By George Psyllides
Discussion of a government proposal to integrate state and municipal immovable property taxes (IPT) has been pushed till after the summer holidays to give parties time to discuss it.
The government has proposed one IPT with a 0.1 per cent rate across the board on 2013 property evaluations.
“We should not approve any integration or any other reform of real estate tax if the government proposal does not include a reduction of the tax,” DIKO chairman Nicolas Papadopoulos said. “This tax is crippling and creates a problem to efforts to restart the economy,” he added.
The delay will not go down well with cash-strapped municipalities, which were not so keen on the idea anyway.
They say they could be forced to send out the tax forms anyway, based on 1980s values, the state of affairs to date.
But doing so would exclude around 30 per cent of properties, included when the government updated its records as part of the new evaluation.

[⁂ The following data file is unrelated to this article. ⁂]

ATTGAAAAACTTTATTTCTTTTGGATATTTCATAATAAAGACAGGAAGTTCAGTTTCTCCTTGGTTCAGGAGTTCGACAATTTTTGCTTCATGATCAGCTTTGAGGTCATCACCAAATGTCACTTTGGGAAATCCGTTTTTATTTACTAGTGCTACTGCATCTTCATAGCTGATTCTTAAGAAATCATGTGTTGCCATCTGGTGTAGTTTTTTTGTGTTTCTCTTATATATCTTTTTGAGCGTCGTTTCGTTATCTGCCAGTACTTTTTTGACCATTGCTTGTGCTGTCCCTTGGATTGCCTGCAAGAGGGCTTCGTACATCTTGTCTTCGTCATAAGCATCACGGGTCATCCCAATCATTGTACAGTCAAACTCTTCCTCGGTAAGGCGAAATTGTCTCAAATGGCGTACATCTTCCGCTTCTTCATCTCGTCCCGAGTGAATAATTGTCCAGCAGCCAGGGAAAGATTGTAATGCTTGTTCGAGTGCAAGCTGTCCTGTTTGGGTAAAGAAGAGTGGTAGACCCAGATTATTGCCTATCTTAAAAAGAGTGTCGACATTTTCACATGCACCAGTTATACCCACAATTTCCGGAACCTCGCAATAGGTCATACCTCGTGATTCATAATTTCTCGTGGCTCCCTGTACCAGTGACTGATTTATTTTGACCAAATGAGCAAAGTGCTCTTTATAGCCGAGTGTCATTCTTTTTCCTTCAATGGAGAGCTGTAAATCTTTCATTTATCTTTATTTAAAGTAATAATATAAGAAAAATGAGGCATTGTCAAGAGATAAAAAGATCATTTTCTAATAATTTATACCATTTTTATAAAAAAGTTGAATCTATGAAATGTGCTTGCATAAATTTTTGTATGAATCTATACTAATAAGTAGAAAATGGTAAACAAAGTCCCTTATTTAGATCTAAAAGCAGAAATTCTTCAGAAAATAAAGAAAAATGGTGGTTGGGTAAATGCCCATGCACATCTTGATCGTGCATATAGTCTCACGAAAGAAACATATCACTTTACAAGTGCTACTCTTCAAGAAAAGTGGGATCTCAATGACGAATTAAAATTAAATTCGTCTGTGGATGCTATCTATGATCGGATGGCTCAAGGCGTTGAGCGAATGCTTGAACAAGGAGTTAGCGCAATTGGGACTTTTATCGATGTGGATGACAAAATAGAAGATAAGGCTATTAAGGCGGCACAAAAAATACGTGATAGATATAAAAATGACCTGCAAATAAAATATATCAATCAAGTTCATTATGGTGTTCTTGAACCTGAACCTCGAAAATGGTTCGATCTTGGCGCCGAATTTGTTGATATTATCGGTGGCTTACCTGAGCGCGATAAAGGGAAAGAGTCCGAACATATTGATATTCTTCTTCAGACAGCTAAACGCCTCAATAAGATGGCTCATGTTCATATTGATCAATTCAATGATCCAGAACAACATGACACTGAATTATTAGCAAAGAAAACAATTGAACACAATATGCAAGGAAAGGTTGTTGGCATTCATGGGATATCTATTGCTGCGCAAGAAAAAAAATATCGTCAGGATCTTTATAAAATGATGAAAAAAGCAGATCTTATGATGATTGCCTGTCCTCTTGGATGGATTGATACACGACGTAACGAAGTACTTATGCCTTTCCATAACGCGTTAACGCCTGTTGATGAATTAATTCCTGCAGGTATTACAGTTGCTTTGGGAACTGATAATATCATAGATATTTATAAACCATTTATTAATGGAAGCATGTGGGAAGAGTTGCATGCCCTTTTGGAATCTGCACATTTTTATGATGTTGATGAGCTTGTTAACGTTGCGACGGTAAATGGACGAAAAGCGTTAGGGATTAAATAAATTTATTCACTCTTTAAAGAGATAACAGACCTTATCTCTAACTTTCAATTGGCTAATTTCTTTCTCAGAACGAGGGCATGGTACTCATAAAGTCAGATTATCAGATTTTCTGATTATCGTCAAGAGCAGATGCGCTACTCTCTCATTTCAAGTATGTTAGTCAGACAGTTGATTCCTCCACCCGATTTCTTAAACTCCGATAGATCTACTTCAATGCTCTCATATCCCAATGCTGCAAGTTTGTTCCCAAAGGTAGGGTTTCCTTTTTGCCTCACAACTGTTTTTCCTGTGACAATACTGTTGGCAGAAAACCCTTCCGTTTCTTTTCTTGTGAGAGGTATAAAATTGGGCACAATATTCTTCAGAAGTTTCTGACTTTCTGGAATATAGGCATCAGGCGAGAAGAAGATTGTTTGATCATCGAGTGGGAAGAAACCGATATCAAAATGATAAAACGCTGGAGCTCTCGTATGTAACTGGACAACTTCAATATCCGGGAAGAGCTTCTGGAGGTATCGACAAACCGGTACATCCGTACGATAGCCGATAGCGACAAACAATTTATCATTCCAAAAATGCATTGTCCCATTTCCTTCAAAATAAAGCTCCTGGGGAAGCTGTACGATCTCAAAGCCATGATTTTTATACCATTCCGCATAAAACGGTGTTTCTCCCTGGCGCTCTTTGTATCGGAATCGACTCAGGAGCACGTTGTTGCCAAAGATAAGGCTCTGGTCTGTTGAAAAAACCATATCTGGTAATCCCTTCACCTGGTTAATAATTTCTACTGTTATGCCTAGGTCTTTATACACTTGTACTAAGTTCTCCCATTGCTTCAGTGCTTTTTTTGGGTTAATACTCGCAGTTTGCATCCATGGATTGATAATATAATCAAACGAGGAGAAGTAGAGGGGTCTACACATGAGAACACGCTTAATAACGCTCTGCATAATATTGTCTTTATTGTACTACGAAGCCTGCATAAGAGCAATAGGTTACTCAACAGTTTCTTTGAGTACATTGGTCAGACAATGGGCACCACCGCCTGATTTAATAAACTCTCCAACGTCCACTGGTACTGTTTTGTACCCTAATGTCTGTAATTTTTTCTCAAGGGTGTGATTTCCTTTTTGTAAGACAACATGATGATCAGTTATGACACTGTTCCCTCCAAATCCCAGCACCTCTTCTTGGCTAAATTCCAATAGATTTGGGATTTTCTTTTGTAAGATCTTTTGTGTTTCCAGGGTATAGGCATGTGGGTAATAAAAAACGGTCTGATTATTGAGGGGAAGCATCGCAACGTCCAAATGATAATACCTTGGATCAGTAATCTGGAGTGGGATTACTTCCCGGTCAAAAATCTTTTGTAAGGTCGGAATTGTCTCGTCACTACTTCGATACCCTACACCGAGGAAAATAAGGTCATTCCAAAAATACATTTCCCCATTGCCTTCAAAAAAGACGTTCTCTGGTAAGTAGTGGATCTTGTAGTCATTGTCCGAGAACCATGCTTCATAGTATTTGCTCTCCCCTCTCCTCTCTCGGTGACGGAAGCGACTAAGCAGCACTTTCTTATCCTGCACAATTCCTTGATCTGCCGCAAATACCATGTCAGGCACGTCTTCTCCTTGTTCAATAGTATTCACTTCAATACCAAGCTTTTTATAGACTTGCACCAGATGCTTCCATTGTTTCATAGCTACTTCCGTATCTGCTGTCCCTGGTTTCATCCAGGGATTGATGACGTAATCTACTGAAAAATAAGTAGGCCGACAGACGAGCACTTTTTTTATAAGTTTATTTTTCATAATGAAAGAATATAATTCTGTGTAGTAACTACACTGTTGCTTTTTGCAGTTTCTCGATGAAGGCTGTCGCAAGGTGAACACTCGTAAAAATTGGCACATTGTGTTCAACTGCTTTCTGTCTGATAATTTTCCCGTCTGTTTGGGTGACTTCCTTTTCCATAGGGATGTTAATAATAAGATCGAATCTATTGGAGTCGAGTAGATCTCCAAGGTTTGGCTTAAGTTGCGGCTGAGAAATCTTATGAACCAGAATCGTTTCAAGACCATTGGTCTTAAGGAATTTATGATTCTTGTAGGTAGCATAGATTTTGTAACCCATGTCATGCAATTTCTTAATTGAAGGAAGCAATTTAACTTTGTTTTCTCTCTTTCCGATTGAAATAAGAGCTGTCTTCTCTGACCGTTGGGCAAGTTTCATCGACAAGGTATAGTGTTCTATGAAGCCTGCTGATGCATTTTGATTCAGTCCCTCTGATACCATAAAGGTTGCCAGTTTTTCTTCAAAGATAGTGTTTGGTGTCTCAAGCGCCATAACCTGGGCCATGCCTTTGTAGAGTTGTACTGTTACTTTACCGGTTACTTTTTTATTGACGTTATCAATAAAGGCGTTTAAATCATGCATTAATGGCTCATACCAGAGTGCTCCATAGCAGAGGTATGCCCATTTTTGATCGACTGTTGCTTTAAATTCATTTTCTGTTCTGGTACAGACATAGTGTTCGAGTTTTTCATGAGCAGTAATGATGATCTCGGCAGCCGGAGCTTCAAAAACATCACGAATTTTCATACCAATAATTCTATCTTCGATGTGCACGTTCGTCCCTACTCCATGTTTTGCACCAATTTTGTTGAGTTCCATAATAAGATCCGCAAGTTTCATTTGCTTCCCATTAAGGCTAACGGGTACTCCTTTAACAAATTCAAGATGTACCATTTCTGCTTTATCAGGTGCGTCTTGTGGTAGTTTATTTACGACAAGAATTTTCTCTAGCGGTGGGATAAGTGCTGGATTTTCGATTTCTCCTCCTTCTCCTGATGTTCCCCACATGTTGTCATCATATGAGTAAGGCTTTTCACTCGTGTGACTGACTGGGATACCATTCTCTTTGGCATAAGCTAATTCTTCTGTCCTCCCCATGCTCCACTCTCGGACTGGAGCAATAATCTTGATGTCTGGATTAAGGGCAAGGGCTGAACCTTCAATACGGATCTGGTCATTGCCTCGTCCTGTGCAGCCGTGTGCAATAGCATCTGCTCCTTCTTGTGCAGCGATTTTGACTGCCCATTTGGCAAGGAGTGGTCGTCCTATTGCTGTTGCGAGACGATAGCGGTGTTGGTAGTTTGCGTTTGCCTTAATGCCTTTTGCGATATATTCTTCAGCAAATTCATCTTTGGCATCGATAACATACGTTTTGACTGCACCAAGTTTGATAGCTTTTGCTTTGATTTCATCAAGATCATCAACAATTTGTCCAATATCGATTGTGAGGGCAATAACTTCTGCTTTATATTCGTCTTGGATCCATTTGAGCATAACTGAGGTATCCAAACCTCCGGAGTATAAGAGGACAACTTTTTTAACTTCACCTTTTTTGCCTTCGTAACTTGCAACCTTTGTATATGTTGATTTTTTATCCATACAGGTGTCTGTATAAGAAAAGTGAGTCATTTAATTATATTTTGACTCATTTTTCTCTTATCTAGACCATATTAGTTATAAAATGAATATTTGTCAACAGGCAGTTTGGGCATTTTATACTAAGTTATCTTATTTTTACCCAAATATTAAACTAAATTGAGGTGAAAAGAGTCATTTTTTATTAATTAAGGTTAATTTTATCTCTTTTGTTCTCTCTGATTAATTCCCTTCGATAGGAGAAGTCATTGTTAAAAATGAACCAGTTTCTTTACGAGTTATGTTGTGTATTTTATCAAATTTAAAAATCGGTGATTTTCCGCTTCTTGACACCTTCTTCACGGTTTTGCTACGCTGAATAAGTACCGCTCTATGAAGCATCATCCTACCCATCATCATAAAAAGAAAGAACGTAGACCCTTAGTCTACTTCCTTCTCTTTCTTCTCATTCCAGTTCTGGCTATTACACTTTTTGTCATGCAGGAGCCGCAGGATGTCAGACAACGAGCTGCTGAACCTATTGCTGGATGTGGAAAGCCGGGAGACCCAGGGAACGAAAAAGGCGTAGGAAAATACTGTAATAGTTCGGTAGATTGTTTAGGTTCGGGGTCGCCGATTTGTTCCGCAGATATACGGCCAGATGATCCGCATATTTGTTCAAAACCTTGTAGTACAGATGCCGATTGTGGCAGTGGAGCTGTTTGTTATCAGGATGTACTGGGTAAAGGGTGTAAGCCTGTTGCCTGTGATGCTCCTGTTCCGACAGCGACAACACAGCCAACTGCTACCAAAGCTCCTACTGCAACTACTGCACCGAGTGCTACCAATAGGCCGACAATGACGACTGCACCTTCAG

There were also warnings from the tax commissioner that his department would need four months to collect the tax.
Interior ministry data showed that the state collected €104m in IPT last year out of €135m worth of bills sent to property owners.
Local authorities collected €13.7m of the expected €17.7m. They worry that taking their power to collect their own taxes would mean less revenues for them.
“Regarding … concerns relating to IPT revenue, there is a cabinet decision for full and timely payment through an increased state grant,” Interior Minister Socratis Hasikos said.
Main opposition AKEL was not convinced. MP Yiannos Lamaris said parliament did not have time to hear all the views before the summer break on Thursday.
“The integrated tax rate is totally unfair because it makes no distinction whatsoever between high, medium and low incomes, those who own a lot of real estate, those with little, and those who only have a home to live in,” Lamaris said.
DISY MP Prodromos Prodromou confirmed that discussion on IPT would continue after the summer holidays but a host of other measures designed to stimulate growth would be put to the vote on Thursday.
They concern various tax incentives announced last week, and reduction of transfer fees on property sales.
The basic reforms include tax breaks to encourage the flow of new capital in businesses, introduction of ‘non-domiciled resident’ status to attract foreign entrepreneurs and rich individuals, and full exemption from the capital gains tax of any future sale of immovable property acquired between the day the law is enacted and the end of 2016.